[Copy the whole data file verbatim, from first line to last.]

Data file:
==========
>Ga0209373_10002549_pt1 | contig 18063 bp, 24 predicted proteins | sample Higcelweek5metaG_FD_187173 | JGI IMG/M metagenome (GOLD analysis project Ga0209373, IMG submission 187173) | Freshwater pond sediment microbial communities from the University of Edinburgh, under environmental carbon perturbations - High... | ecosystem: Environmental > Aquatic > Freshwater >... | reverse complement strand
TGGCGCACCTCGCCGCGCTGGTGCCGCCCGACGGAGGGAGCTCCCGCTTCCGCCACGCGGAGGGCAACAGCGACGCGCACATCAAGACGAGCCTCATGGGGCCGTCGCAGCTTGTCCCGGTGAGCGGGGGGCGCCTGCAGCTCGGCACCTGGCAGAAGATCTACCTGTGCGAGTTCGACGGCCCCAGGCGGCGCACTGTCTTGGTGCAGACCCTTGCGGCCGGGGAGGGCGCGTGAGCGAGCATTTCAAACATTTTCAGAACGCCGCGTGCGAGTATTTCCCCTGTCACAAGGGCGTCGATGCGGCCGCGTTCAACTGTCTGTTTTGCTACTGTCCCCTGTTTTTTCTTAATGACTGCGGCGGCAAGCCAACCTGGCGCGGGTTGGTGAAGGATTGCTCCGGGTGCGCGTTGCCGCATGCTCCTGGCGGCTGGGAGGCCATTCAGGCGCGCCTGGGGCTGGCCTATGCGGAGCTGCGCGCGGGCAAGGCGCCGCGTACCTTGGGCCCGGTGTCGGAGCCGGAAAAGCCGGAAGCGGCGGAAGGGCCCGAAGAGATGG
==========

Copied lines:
>Ga0209373_10002549_pt1 | contig 18063 bp, 24 predicted proteins | sample Higcelweek5metaG_FD_187173 | JGI IMG/M metagenome (GOLD analysis project Ga0209373, IMG submission 187173) | Freshwater pond sediment microbial communities from the University of Edinburgh, under environmental carbon perturbations - High... | ecosystem: Environmental > Aquatic > Freshwater >... | reverse complement strand
TGGCGCACCTCGCCGCGCTGGTGCCGCCCGACGGAGGGAGCTCCCGCTTCCGCCACGCGGAGGGCAACAGCGACGCGCACATCAAGACGAGCCTCATGGGGCCGTCGCAGCTTGTCCCGGTGAGCGGGGGGCGCCTGCAGCTCGGCACCTGGCAGAAGATCTACCTGTGCGAGTTCGACGGCCCCAGGCGGCGCACTGTCTTGGTGCAGACCCTTGCGGCCGGGGAGGGCGCGTGAGCGAGCATTTCAAACATTTTCAGAACGCCGCGTGCGAGTATTTCCCCTGTCACAAGGGCGTCGATGCGGCCGCGTTCAACTGTCTGTTTTGCTACTGTCCCCTGTTTTTTCTTAATGACTGCGGCGGCAAGCCAACCTGGCGCGGGTTGGTGAAGGATTGCTCCGGGTGCGCGTTGCCGCATGCTCCTGGCGGCTGGGAGGCCATTCAGGCGCGCCTGGGGCTGGCCTATGCGGAGCTGCGCGCGGGCAAGGCGCCGCGTACCTTGGGCCCGGTGTCGGAGCCGGAAAAGCCGGAAGCGGCGGAAGGGCCCGAAGAGATGG